This year's Durango Double was vastly changed from the races I ran in 2012 (Saturday trail 25K, Sunday road half marathon), with a new race director (Brendan Trimboli, a local ultratalented ultrarunner), a new distance for the trail race (13.1 rather than 25K), and only a single distance option for each day. The courses, too, had been changed - for the better, in my opinion, as the trail race made a big loop over two ridges with instead of being a lollipop, and the road race finished generally downhill rather than uphill.

I knew I was not quite in the shape I'd been in two years ago, but hoped to have a good showing. I was also excited about two friends from the Midwest who I only knew via the Runner's World Online forums (and Facebook) coming to run the races with me. I'd posted a photo of one of our hikes on Facebook, and Katie, who runs a lot of ultras, commented that she needed to come out and visit Colorado sometime. The conversation then went something like this:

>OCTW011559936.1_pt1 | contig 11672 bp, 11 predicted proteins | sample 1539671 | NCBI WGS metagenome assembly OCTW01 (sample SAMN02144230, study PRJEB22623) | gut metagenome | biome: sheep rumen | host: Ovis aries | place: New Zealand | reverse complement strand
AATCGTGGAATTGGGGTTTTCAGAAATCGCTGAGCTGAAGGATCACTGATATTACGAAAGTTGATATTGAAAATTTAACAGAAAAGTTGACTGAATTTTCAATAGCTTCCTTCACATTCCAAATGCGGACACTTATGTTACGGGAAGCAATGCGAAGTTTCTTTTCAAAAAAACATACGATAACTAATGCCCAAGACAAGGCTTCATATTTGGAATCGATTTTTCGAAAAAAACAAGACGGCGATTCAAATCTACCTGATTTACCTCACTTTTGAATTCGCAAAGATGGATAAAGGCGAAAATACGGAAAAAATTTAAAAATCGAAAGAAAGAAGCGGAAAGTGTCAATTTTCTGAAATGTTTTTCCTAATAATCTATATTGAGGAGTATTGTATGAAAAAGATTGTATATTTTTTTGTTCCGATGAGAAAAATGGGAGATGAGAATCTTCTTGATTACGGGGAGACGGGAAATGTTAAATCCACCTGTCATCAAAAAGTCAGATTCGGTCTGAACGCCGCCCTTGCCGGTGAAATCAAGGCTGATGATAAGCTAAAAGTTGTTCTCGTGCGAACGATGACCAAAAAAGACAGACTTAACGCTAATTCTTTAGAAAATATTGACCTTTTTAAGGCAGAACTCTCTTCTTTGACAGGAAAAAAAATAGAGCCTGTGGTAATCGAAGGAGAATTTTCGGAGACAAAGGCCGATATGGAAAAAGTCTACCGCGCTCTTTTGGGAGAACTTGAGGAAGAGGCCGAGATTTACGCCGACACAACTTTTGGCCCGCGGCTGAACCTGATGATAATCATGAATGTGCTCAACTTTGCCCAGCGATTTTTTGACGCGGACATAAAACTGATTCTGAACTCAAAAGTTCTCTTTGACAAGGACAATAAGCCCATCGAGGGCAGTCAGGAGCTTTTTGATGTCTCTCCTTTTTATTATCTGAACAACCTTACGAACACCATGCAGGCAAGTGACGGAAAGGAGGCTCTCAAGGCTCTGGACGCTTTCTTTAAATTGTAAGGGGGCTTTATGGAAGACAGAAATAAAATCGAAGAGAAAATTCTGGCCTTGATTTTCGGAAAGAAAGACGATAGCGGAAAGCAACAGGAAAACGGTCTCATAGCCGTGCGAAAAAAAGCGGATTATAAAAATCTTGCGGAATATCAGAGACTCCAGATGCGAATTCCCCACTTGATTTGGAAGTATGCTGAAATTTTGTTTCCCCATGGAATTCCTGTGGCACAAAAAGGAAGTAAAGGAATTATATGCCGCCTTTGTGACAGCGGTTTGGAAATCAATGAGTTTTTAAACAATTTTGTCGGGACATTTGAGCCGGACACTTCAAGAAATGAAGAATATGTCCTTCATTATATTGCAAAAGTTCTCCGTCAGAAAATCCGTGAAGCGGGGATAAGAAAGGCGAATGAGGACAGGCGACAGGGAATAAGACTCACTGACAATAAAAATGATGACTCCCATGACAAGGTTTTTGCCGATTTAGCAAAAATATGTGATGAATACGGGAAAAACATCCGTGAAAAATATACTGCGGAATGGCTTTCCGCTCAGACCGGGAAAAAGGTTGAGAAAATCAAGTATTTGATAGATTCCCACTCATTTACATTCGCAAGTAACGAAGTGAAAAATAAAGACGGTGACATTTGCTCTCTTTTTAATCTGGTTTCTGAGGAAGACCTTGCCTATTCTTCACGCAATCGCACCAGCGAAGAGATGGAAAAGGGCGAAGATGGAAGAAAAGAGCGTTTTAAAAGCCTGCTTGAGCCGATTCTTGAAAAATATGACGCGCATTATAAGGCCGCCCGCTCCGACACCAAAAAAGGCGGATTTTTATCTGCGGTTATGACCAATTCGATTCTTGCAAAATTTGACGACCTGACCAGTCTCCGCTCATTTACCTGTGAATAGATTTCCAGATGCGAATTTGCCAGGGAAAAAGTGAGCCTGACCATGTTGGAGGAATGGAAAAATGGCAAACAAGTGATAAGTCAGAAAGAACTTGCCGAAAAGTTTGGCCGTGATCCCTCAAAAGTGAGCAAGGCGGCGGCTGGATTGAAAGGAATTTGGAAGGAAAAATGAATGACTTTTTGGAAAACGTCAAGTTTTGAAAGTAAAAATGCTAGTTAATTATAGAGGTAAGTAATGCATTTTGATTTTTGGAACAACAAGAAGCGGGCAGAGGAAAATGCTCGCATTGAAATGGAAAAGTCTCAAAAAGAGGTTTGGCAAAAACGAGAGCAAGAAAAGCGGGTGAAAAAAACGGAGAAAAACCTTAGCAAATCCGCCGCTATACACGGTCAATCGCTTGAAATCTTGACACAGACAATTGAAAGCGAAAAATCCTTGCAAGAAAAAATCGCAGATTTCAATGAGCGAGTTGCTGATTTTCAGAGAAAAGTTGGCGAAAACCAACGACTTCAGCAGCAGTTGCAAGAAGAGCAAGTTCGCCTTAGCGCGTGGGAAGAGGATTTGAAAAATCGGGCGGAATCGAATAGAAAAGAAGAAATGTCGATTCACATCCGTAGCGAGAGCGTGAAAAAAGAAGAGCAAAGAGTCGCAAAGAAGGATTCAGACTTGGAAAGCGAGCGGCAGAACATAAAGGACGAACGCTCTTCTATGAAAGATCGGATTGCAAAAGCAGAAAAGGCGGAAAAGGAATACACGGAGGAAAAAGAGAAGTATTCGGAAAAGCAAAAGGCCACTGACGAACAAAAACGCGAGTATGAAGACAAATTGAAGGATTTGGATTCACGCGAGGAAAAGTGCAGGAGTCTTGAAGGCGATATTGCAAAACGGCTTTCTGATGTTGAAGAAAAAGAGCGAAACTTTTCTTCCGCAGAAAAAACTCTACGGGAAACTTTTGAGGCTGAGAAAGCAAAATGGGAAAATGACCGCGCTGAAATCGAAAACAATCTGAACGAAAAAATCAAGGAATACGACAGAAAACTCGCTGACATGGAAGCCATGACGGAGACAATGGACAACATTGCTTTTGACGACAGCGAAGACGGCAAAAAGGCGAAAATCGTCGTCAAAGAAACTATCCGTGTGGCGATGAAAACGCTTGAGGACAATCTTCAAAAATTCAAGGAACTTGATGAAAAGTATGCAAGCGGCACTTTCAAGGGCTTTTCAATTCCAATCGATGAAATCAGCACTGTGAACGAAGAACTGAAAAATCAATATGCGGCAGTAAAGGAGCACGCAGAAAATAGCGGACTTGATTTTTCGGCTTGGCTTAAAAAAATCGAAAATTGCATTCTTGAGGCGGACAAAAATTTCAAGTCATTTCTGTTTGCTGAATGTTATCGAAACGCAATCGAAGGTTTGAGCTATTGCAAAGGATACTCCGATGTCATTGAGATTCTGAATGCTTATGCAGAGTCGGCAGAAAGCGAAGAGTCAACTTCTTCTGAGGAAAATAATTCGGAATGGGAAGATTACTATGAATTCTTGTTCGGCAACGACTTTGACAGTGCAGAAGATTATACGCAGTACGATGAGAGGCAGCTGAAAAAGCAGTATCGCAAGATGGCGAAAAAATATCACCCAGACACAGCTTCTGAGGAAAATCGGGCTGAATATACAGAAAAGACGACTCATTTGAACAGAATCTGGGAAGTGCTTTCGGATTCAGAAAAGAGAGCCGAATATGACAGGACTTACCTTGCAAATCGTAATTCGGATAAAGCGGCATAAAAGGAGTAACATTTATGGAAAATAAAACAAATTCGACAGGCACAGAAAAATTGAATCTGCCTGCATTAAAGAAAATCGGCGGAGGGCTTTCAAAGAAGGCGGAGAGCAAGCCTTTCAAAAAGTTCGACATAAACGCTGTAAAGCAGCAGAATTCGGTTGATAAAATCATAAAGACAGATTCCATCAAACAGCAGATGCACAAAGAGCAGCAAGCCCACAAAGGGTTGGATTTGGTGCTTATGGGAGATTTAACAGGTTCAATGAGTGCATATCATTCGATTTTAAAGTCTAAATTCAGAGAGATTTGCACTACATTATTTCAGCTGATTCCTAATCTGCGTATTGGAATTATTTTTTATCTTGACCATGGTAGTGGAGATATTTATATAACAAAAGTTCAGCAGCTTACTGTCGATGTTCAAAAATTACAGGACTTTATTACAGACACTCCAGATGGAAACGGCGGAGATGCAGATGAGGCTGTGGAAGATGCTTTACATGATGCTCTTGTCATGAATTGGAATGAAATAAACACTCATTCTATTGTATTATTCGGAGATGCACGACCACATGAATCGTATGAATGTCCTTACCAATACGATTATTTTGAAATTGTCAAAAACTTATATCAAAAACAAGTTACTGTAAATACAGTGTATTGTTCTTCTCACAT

Ilana: Come out and visit me, yes! We can go running!
Katie: I don't know - I'm traveling to a lot of races this fall...
Ilana: The Durango Double is a trail half marathon on October 11th and a road half marathon on October 12th.
[two minutes pass]
Katie: Okay, I've registered.

She and her boyfriend Thom flew out on Thursday, bringing the rain with them. In fact it rained a lot on Friday, too, leaving me a bit worried about Saturday's trail race. The race director had already announced that due to severe erosion on part of the course caused by the flooding we'd had in late September, the trail course would be reversed (which turned out to be a good decision), but I was concerned about mud. (As readers of this journal know, I HATE MUD.)

Fortunately, things dried out overnight and in the morning - the race started at the relatively late hour of 9am - and when the metaphorical gun went off and we hit the trail, there were only a few damp patches. We cruised up the fairly flat trail along the river, cut across the road, and went up Horse Gulch, which had been rearranged by the recent flooding into a rocky mess. Still, going uphill was slow and therefore not too difficult.


Picture from Trails 2000's photo set just after the flood.


Racers near the top of Horse Gulch